Australia's peak medical body says it is too soon for a mass return to the office and public transport.
Australian Medical Association president Omar Khorshid said the growing Adelaide COVID-19 cluster showed Australia was not out of the woods yet.
"While infection numbers generally give us cause for optimism, the South Australian outbreak this week shows that the virus is still in the community," Dr Khorshid said.
"The only way to keep these numbers low is to continue to follow the habits that have proven so effective in getting Australia to such an enviable position.
"Efforts by government to significantly ease restrictions, combined with the relaxation of work-from-home directives, will significantly increase the rate of contact and movement in the community and make Australia less resilient in times when outbreaks occur."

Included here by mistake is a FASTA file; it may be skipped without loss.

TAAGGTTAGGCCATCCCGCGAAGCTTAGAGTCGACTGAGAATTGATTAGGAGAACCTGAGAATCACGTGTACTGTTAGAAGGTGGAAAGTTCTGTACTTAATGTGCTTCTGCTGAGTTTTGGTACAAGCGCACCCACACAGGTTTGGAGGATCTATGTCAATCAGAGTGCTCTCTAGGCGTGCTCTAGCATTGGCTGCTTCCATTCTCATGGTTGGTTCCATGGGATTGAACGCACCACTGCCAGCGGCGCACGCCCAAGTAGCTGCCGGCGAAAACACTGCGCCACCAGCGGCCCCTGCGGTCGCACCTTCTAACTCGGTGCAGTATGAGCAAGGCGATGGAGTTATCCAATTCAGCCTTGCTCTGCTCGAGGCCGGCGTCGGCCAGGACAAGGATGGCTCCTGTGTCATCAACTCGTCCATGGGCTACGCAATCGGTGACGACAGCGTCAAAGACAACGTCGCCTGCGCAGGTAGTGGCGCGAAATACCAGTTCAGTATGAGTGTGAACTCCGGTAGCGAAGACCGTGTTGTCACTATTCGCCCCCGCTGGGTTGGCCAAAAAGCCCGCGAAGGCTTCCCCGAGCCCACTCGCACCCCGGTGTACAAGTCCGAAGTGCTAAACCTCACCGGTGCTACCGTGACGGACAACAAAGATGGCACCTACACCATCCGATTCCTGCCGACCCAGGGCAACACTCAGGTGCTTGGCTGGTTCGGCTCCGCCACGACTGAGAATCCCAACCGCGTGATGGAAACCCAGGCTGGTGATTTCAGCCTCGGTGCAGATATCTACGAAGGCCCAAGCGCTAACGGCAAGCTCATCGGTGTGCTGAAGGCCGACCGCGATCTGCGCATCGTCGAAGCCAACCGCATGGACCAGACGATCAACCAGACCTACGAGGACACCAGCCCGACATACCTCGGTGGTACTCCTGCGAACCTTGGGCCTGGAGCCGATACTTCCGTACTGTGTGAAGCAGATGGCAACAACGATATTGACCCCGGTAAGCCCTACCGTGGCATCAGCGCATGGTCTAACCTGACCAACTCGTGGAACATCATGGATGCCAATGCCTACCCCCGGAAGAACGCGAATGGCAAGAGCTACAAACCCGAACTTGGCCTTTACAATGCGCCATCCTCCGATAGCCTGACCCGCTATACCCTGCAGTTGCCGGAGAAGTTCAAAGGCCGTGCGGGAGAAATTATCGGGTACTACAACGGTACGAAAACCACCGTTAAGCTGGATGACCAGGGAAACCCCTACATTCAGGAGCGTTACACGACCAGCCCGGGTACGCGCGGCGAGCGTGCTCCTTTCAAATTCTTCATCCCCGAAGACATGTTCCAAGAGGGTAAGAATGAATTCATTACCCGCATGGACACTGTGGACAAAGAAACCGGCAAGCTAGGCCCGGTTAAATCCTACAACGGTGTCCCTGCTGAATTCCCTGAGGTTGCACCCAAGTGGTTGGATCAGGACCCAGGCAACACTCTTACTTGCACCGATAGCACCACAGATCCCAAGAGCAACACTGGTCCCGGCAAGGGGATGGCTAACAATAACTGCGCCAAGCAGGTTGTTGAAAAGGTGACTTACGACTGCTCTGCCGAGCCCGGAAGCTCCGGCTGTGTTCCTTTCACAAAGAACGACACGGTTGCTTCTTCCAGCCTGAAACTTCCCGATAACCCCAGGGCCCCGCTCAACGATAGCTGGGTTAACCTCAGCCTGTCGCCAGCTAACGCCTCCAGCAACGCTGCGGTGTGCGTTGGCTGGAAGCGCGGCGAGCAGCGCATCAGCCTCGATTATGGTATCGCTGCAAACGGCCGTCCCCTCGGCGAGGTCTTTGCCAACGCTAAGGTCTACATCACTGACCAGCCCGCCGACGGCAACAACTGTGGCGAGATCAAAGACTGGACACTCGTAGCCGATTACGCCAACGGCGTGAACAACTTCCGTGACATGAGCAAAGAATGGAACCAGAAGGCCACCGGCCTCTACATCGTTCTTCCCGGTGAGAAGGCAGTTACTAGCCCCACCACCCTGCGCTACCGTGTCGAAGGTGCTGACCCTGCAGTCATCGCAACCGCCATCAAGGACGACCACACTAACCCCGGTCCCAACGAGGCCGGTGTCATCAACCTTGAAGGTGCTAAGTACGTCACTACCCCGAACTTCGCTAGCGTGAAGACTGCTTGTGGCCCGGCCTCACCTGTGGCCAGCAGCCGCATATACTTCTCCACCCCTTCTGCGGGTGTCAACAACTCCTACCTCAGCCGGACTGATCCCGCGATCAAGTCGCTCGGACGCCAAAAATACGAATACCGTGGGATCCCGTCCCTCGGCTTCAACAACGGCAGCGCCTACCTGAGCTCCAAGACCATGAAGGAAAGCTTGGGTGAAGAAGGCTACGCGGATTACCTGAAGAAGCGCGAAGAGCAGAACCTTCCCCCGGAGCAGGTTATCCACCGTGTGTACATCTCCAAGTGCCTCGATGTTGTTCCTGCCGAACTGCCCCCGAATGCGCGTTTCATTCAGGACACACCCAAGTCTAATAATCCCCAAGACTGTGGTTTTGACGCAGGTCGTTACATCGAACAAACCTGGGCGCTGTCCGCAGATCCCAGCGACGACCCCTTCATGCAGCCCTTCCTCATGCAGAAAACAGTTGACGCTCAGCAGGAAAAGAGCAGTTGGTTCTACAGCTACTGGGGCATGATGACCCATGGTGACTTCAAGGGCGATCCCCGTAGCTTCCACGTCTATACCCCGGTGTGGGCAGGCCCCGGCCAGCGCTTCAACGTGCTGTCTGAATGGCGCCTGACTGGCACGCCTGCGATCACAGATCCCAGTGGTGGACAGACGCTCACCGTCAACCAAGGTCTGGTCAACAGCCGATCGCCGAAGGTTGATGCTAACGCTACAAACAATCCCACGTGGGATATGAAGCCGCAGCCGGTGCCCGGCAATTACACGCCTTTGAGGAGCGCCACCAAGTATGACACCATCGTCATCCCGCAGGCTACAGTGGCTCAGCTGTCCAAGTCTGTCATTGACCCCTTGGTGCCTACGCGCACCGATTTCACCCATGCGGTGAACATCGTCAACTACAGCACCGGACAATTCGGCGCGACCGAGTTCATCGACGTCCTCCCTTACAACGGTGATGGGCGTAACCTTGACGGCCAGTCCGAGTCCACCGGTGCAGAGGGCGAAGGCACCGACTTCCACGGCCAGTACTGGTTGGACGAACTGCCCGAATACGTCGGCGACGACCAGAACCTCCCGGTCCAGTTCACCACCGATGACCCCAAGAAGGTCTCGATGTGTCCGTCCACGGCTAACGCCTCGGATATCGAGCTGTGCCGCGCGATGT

He said the virus could spread to people who were more than 1.5 metres away, particularly in enclosed and poorly ventilated areas.
"Encouraging people to return to the workplace will put an added strain on our public transport systems, where social distancing is not possible," he said.
"Working from home minimises the possibility of workplace transmission, reduces the geographic spread of the virus and makes our public transport systems safer.
"This helps to protect workers in essential industries, as well as those who are not in a position to work from home."
ACT AMA president Antonio Di Dio said with no community transmission in the ACT, a controlled return to the workplace for fit and healthy people was reasonable.
"If you are in a vulnerable group, talk to your family doctor and see if it's the right thing for you to do, or if you're better off at home," he said.
Dr Di Dio said the decision required nuance, with the mental health and productivity factors needing to be weighed up against the public health risks.